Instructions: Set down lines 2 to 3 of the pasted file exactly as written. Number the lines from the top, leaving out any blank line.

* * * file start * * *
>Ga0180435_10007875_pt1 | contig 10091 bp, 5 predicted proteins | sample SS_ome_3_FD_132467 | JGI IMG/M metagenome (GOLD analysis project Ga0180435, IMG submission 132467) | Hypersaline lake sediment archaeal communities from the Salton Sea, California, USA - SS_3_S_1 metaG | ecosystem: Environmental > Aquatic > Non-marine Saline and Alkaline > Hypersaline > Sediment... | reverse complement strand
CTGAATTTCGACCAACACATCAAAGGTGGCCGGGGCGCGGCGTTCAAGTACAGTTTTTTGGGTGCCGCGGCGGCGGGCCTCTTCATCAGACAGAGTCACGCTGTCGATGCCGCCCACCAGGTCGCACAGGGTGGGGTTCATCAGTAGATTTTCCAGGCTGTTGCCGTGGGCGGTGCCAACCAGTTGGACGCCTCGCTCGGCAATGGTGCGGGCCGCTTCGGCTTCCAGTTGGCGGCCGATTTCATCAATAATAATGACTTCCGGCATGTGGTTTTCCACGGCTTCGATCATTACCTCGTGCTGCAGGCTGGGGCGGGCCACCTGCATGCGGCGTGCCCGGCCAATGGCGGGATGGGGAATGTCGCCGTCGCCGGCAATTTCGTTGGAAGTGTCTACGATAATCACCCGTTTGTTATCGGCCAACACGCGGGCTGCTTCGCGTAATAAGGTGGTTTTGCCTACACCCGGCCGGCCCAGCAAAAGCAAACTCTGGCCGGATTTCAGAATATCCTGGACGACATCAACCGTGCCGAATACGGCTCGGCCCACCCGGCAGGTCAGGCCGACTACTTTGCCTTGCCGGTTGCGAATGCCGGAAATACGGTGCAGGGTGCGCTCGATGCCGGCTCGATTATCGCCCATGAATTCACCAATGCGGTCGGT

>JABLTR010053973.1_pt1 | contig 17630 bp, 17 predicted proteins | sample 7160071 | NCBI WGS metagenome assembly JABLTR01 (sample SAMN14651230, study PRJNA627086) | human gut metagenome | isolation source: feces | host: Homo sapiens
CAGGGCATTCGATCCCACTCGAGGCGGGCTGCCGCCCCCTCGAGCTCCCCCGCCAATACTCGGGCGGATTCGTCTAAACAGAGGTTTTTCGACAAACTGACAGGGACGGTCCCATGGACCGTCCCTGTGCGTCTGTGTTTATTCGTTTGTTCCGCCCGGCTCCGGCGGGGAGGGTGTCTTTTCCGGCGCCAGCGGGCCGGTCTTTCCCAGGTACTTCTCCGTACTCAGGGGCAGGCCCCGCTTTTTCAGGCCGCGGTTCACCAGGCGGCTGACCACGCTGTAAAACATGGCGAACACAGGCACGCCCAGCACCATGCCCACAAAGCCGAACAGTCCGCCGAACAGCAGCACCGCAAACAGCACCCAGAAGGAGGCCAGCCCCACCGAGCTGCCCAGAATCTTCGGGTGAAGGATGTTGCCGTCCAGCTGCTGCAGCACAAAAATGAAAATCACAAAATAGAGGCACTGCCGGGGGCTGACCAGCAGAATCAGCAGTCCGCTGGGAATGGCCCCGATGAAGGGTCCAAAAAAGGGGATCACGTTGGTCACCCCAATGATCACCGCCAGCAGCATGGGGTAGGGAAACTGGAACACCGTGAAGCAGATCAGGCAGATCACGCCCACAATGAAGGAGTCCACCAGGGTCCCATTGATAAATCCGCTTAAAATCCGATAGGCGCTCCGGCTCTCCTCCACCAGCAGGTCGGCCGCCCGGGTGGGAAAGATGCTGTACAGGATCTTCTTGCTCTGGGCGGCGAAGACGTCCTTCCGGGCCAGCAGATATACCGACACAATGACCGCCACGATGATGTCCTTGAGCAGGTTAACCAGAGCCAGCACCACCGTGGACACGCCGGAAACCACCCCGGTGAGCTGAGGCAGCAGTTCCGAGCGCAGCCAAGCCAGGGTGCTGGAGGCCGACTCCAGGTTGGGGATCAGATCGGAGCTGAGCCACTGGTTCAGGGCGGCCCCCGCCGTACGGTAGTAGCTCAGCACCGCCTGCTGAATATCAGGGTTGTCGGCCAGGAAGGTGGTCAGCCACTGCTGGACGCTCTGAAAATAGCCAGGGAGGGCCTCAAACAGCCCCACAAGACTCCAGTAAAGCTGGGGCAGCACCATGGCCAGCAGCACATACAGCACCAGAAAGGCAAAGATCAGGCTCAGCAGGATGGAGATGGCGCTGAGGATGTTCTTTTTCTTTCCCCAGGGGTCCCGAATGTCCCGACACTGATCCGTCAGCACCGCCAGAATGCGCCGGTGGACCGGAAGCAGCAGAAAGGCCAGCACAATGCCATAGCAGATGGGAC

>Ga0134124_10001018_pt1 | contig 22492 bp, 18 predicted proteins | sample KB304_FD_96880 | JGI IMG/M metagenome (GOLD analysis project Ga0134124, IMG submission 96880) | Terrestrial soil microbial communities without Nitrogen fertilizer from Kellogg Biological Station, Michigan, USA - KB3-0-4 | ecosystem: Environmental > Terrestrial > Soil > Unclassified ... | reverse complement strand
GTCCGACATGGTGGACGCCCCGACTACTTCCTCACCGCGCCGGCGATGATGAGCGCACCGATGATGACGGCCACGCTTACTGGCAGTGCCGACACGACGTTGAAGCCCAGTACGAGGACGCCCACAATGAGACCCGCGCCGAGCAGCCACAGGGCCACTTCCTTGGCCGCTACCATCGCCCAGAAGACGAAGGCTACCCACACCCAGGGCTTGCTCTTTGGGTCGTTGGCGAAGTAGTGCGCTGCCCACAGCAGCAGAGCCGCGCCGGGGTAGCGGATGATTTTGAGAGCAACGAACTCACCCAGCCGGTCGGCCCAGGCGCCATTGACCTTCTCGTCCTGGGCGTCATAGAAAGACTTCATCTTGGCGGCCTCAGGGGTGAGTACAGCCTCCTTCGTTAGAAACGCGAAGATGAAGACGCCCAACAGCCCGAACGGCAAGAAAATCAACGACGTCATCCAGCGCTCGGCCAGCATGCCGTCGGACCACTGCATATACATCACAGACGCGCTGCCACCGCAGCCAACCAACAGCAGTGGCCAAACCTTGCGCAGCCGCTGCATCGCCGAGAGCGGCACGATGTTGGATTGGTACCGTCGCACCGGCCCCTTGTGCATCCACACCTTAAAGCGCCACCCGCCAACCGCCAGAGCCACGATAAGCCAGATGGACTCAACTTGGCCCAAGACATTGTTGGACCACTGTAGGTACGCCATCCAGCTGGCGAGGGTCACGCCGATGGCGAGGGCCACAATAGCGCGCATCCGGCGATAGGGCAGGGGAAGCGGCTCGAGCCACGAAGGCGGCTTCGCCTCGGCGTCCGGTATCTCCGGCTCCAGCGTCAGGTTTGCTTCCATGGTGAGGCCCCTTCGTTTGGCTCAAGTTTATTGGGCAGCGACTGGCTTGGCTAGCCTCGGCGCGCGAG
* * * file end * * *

CTGAATTTCGACCAACACATCAAAGGTGGCCGGGGCGCGGCGTTCAAGTACAGTTTTTTGGGTGCCGCGGCGGCGGGCCTCTTCATCAGACAGAGTCACGCTGTCGATGCCGCCCACCAGGTCGCACAGGGTGGGGTTCATCAGTAGATTTTCCAGGCTGTTGCCGTGGGCGGTGCCAACCAGTTGGACGCCTCGCTCGGCAATGGTGCGGGCCGCTTCGGCTTCCAGTTGGCGGCCGATTTCATCAATAATAATGACTTCCGGCATGTGGTTTTCCACGGCTTCGATCATTACCTCGTGCTGCAGGCTGGGGCGGGCCACCTGCATGCGGCGTGCCCGGCCAATGGCGGGATGGGGAATGTCGCCGTCGCCGGCAATTTCGTTGGAAGTGTCTACGATAATCACCCGTTTGTTATCGGCCAACACGCGGGCTGCTTCGCGTAATAAGGTGGTTTTGCCTACACCCGGCCGGCCCAGCAAAAGCAAACTCTGGCCGGATTTCAGAATATCCTGGACGACATCAACCGTGCCGAATACGGCTCGGCCCACCCGGCAGGTCAGGCCGACTACTTTGCCTTGCCGGTTGCGAATGCCGGAAATACGGTGCAGGGTGCGCTCGATGCCGGCTCGATTATCGCCCATGAATTCACCAATGCGGTCGGT

>JABLTR010053973.1_pt1 | contig 17630 bp, 17 predicted proteins | sample 7160071 | NCBI WGS metagenome assembly JABLTR01 (sample SAMN14651230, study PRJNA627086) | human gut metagenome | isolation source: feces | host: Homo sapiens